Ala Younis: To Know the Arab Terrain: Movements to, from, and within (2010)


Mufid Younis, Jordan/Kuwait 1978-1980, OV, 2 min

We read personal and family films as a source to explore the representation of Arab reality. With the beginning of the oil revolution, scores of Arabs went to work in the Arab Gulf states and many returned with video and photo cameras. This film is made of footage excerpts taken from a family archive filmed in Kuwait and Amman. To preserve the film stock in the 1980s, a VHS camera was used to film the footage from a Super 8 screening. Much visual information is lost in the process of such conversions, just as parts of any family archive are lost as members of the family move apart and relocate or just as the features of Arabness change in and outside of the homeland.

Mufid Younis, born in Haifa in 1945, worked and lived in Kuwait for twenty years before moving back to Amman in 1984. His personal archive is of 8mm family footage as well as some of the films recaptured on VHS tapes. These self-made documents are very descriptive of Kuwait and Amman domestic environment from the 70s to the 90s.

Ossama Mohammad, Syria 1979,
Eng. subtitles, 22 min
Ossama Mohammad‘s film follows the stages of submission one has to pass through in society, and the transformation of the individual mindset from unmediated co-existence with nature towards an acceptance of violence towards those dearest to oneself. By filming the daily efforts of village people and the very basic education system, the film portrays young villagers whose choice is either their parents‘ hard farming life or that of a migrant laborer in the city. Trapped between religious and political ideologies and completely fascinated by authority, these young peasants choose the army.

Ossama Mohammad, born in 1954, is a director and scriptwriter. His films are concerned with power structures and their effects on individual identity. As the smallest organizational structure of the state, the family group propagates social order and thereby maintains its traditions. He lives in Rotterdam and Damascus.

Ziad Antar, Lebanon 2003, OV, 3 min

TOKYO TONIGHT is one of the first videos made by Ziad Antar. Shot in northern Lebanon, the film presents unexpected utterances of the word ‘Tokyo‘. The rhythm of the video is defined by its alternating shots. Spoken completely out of context, at a great distance from its reference, and interrupted by a repetitious melody produced by a plucking sound, the utterance is neither an observation nor a call to action, yet it evokes a set of imaginary connotations.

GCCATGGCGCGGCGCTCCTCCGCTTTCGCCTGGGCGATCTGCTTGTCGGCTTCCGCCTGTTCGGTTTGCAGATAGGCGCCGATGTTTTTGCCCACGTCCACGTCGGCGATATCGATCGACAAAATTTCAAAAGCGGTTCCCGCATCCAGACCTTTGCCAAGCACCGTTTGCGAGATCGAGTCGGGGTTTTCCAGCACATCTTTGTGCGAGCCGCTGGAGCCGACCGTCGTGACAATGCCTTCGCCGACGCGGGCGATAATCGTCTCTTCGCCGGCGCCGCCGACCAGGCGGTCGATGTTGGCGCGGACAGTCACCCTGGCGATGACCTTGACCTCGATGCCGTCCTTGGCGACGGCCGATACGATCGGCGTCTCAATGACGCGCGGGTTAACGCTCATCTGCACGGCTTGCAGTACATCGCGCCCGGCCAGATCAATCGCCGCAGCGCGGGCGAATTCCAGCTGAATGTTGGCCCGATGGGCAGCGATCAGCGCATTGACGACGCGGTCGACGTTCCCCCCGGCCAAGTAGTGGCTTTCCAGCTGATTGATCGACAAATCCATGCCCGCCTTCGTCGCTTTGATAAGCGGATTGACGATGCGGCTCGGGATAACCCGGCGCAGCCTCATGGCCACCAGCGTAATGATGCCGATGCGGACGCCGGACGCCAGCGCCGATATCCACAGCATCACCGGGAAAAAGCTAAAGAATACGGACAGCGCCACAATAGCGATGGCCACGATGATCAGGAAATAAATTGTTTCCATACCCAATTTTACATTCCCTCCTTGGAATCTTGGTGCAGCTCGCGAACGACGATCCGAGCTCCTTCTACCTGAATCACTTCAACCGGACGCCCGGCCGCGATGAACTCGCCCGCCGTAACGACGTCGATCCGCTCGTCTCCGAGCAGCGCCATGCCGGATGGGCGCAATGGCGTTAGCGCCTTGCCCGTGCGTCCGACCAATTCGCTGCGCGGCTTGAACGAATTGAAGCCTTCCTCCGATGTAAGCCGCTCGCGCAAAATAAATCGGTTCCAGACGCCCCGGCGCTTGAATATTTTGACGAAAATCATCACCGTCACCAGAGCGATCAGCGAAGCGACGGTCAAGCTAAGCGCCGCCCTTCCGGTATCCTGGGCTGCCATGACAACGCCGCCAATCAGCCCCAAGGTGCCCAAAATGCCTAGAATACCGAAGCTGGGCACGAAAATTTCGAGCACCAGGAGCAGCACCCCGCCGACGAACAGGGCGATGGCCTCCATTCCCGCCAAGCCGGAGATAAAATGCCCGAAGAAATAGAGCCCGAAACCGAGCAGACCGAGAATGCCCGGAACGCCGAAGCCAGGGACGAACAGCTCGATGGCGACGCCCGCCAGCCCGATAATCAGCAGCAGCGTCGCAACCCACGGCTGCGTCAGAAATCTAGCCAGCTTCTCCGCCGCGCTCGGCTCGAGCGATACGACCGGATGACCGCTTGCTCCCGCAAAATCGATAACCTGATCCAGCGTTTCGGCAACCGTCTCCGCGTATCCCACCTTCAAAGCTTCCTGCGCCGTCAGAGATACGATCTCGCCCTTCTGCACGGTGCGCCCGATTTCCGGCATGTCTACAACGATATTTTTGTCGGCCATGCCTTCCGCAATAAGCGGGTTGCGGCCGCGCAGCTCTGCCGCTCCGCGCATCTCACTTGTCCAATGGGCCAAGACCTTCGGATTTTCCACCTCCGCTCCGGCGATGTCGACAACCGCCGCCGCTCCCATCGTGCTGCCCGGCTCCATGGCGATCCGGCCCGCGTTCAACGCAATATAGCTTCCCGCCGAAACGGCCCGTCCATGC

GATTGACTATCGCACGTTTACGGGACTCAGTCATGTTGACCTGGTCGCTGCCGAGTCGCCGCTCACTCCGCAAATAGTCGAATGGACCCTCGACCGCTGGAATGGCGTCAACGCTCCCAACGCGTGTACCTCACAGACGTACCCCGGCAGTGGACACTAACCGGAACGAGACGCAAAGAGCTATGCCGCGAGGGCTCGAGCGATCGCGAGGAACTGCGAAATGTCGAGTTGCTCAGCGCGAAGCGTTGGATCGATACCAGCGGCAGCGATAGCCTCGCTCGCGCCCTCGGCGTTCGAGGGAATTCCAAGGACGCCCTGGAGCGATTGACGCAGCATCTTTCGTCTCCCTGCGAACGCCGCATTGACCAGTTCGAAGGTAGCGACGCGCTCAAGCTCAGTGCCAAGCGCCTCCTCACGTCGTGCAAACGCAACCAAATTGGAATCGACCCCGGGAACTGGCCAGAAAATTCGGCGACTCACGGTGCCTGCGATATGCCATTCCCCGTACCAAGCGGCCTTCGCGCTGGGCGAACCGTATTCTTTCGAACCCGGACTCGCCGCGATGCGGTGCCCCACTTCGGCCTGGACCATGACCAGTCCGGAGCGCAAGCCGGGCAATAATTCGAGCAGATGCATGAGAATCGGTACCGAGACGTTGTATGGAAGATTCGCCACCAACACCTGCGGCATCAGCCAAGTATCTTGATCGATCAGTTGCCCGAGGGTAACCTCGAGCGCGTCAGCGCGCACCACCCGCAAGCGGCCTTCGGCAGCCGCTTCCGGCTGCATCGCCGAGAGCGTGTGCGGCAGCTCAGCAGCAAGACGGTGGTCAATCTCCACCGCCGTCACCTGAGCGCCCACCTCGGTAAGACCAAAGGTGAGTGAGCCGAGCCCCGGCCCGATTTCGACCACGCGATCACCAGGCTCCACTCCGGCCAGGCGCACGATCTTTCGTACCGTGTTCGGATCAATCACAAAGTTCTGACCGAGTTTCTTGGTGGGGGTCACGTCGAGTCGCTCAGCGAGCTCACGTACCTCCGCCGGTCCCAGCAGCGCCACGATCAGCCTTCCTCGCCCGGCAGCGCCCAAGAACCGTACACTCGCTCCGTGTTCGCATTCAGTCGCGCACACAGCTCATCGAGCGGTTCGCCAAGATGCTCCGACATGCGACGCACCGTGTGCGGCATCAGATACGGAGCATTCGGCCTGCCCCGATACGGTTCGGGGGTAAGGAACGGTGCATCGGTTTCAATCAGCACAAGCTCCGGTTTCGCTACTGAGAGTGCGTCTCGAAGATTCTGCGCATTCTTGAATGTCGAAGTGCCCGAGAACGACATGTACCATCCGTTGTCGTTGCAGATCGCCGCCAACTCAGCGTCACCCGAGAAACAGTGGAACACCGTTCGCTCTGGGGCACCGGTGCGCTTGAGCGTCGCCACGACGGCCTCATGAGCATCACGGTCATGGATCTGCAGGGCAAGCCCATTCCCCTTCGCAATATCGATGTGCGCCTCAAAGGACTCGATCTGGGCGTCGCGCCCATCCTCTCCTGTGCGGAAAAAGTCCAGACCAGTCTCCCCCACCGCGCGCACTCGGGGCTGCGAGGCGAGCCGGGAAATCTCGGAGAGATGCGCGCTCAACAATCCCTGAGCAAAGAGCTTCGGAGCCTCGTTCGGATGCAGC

Ziad Antar, born in 1978, graduated from the American University of Beirut in 2001 with a degree in agricultural engineering. Soon after, Antar started working with video and photography. He completed a one-year residency at the Palais de Tokyo in Paris in 2003 and a one-year residency for the post-diploma of the École des Beaux-Arts in Paris. Antar’s videos testify to a world in conflict, using subtle playful short shots charged with subtexts. He lives and works in Saida and Paris.

Adel Abidin, Iraq/Finland 2006, OV, 9 min

‘Someone has to do something about the winter in Finland.‘ Having suffered enough of the interminably harsh winter in Finland, the artist finally decided to act. With a waterproof vacuum cleaner and a video camera, he went to the frozen sea and started to work.

Adel Abidin, born in 1973, lives and works in Helsinki.

Fadma Kaddouri, Morocco/France 2007, OV, 3 min

The idea for this video was conceived at the house of the artist’s parents where a strong wind blew the linen on the washing line. It suddenly appeared to the artist as though a striking crowd was trying to go out of its way; a static article became alive, free. The dance-like movement of the linen fight against the wind can be seen as a metaphor for those who search to escape their condition that is determined by their history. Nador is a city of transit, the border that separates Africa from Europe, therefore serving as a destination for a large number of sub-Saharan African immigrants who arrive with a dream of a new start. Most of them settle down by a thread of an indispensable border.